Golden Fish

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I just found out that Swordtails and Angels can mix. Don't know bout the tetras. I don't see why not as "most" tetras are pretty friendly. Just watch out for any fin nipping kinds like the Serpea tetra. check out this post
As for moving. I guess if you are not moving very far (across town or something). If you are going across state or something it would probably be less stressful on the fish if you waited. Just my opinion
 
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Asinity

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We are moving about 25km's from my current home. So about a 20 minute drive.

That's another question, how can they be moved?
 
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Asinity

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I have decided to use my 5.5 gallon for a Betta once I get things rolling. I pulled the tank out from it's hiding spot, rinsed the dust out and used a scouring pad to peel some of the white hard stuff (what the heck is this?) from around the top rim of the tank and the heater, although I'm starting to wonder if this was a good idea or not - no worries though, I didn't use any kind of soap, just straight up warm water. What exactly is it in soap that kills fish anyway? If I were to wash my hands prior to scrubbing out an aquarium, could this cause a problem?

I also had a look at my air pumps and my filter, they work ok but I am not sure about using the filter, Aquaclear Mini, which looks to be a 2 stage filter. It is dirty as sin from years ago, all sorts of nasty stuff I'm not sure I'll be able to clean out. Would it be better to invest $20 or so on a new filter? Or are there better ones to go with that aren't too heavy on price?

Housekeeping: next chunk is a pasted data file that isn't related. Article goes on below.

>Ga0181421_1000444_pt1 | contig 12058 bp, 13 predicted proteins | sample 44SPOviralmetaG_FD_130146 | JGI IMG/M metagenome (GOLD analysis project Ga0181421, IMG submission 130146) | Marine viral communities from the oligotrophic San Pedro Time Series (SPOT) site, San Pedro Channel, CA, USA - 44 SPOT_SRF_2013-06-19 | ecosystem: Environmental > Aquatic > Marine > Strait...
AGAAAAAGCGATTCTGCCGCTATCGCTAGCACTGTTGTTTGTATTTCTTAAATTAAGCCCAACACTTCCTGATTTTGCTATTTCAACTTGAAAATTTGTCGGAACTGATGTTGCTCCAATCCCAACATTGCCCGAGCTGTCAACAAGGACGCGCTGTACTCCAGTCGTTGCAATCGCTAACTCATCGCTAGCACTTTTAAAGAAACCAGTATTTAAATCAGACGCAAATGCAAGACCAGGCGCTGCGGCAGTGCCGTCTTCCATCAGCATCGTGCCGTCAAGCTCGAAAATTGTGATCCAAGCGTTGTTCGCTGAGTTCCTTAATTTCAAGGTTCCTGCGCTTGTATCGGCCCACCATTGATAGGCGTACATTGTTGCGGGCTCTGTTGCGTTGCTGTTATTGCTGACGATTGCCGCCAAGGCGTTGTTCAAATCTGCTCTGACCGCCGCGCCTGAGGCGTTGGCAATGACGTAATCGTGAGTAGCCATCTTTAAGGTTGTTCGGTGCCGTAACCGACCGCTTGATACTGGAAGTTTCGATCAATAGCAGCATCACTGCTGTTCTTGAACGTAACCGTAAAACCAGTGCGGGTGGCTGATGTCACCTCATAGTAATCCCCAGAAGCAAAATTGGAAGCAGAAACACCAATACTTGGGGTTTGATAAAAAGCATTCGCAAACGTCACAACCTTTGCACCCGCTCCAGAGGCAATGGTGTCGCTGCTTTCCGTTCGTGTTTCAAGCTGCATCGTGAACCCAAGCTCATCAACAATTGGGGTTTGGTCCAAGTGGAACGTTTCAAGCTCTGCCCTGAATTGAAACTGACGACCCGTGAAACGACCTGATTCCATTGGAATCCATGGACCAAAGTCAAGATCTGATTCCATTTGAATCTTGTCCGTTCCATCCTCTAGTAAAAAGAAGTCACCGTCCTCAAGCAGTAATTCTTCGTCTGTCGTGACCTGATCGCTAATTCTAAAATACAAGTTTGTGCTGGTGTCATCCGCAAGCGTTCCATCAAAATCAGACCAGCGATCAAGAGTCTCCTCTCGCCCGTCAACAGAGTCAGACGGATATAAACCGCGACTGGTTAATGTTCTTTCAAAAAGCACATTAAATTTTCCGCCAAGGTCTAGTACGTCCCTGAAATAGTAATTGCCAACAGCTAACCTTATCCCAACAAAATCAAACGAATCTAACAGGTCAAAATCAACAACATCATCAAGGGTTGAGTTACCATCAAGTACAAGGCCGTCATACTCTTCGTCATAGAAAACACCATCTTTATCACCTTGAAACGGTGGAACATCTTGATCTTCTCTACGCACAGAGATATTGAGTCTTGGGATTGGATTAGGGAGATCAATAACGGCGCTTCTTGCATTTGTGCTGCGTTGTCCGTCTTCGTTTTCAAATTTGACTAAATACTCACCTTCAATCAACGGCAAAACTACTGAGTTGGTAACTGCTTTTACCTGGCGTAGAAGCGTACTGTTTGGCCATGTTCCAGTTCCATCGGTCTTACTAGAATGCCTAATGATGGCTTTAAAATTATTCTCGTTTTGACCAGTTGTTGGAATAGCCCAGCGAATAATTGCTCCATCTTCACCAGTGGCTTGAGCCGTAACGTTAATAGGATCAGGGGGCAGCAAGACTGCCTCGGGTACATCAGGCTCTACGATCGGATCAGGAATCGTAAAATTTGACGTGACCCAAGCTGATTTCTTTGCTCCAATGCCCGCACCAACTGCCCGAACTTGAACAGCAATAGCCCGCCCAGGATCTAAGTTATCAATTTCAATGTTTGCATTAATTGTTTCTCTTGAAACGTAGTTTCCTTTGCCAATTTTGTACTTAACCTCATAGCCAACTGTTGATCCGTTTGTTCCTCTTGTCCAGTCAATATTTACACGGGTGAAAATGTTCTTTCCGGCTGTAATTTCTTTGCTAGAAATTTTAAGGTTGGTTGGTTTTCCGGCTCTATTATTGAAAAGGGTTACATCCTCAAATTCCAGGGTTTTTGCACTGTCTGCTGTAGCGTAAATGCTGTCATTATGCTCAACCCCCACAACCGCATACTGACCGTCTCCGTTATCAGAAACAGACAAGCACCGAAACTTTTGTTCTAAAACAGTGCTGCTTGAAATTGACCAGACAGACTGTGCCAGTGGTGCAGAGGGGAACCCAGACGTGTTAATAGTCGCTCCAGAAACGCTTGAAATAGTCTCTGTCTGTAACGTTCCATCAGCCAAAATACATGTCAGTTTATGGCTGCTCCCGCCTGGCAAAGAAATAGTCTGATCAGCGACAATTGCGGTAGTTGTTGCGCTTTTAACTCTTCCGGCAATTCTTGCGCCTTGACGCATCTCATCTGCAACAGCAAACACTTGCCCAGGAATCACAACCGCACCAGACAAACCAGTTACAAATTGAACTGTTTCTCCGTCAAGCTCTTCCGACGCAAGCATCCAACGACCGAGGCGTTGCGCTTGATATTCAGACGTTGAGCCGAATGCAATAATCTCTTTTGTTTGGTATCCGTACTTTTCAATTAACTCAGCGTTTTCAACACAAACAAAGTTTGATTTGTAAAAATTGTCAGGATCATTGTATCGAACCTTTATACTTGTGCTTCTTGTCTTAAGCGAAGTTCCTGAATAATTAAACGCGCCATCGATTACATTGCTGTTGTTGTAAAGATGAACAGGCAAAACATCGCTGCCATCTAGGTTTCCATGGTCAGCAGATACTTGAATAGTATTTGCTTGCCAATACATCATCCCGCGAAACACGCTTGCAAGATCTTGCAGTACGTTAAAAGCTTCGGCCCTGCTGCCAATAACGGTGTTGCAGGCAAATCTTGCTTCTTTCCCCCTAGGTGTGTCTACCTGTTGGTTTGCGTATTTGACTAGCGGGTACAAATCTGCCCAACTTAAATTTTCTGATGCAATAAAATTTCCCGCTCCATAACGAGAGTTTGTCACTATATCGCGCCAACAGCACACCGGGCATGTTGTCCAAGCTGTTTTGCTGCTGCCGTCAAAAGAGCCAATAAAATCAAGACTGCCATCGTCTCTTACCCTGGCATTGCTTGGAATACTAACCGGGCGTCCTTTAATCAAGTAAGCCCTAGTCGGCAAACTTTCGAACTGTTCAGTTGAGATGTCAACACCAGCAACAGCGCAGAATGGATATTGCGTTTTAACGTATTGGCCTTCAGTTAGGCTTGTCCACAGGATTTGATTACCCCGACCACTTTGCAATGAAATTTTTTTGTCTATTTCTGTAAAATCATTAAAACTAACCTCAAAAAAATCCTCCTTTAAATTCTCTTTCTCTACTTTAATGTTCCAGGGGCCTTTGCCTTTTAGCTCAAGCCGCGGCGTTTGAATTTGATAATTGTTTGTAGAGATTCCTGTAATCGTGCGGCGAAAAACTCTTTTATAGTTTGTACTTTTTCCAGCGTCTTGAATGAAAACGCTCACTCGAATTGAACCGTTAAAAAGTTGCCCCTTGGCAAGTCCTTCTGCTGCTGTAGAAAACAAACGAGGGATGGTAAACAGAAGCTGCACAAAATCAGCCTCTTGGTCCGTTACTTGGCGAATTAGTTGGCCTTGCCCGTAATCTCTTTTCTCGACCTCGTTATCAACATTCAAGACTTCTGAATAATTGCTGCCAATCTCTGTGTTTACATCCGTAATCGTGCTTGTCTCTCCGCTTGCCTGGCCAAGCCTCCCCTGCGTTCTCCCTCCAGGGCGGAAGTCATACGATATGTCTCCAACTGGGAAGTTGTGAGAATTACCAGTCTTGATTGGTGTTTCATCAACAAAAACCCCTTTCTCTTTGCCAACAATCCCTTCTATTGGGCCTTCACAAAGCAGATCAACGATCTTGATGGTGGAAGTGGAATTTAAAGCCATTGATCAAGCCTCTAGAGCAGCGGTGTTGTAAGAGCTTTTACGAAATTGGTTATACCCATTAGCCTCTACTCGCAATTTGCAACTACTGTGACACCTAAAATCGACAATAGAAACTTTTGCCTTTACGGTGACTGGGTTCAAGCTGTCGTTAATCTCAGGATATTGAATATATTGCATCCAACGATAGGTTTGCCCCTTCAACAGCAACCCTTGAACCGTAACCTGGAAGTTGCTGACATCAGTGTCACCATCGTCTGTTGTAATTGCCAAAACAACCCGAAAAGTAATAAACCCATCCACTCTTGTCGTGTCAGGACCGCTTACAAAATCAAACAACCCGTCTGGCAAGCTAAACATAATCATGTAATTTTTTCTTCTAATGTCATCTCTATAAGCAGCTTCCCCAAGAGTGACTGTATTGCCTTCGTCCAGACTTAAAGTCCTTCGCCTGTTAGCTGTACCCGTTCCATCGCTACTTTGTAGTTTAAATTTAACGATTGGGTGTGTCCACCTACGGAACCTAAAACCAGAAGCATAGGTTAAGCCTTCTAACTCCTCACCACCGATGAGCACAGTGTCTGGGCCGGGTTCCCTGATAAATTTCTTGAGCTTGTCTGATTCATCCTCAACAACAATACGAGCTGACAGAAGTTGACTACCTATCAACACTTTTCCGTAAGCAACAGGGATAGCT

Golden Fish

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Asinity said:
We are moving about 25km's from my current home. So about a 20 minute drive.

That's another question, how can they be moved?
With the betta in a five gallon, I would just drain some water from the tank so it does not spill and let him ride with somebody holding him.

I am not sure excactly sure what chemical in the soap kills them but it will, pretty quick like to. I just rinse my hands and arms down with really hot water for a minute or two before i stick em in my tank, don't burn yourself and don't use soap.

I would probably try and get another filter, I have heard good stuff about the AquaClears. Maybe just picking up a new Mini will do the trick.
I know Marineland filters work pretty good also. most of them have a bio-wheel which provides really good bio filtration, i think the one they make for a 5gallon is called the Pengiun mini? not 100% sure.
The white stuff around the edges sounds like calcium build up. it won't hurt anything just looks rough.
Please make sure you read about cycling your tank before you go to far (don't buy the fish yet).
this article is a must: https://www.fishlore.com/NitrogenCycle.htm
These will help out also: https://www.fishlore.com/FirstTankSetup.htm
Anyway good luck and have fun! Let us know if you got any more ?s
 
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Asinity

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Thanks again.

Those are some good articles, I've read them 5 or 6 times since I found this site - I should be okay... lol. ;D

Couple question about the cycle though, should the filter be running? Would aeration hurt?
 

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Yes the filter HAS to be running, Thats where all the good bacteria will grow. If you don't have your new one yet the tank will be fine but will not fully cycle till you give the bacteria thier "home". Adding the aeration is great, but it's not 100% required.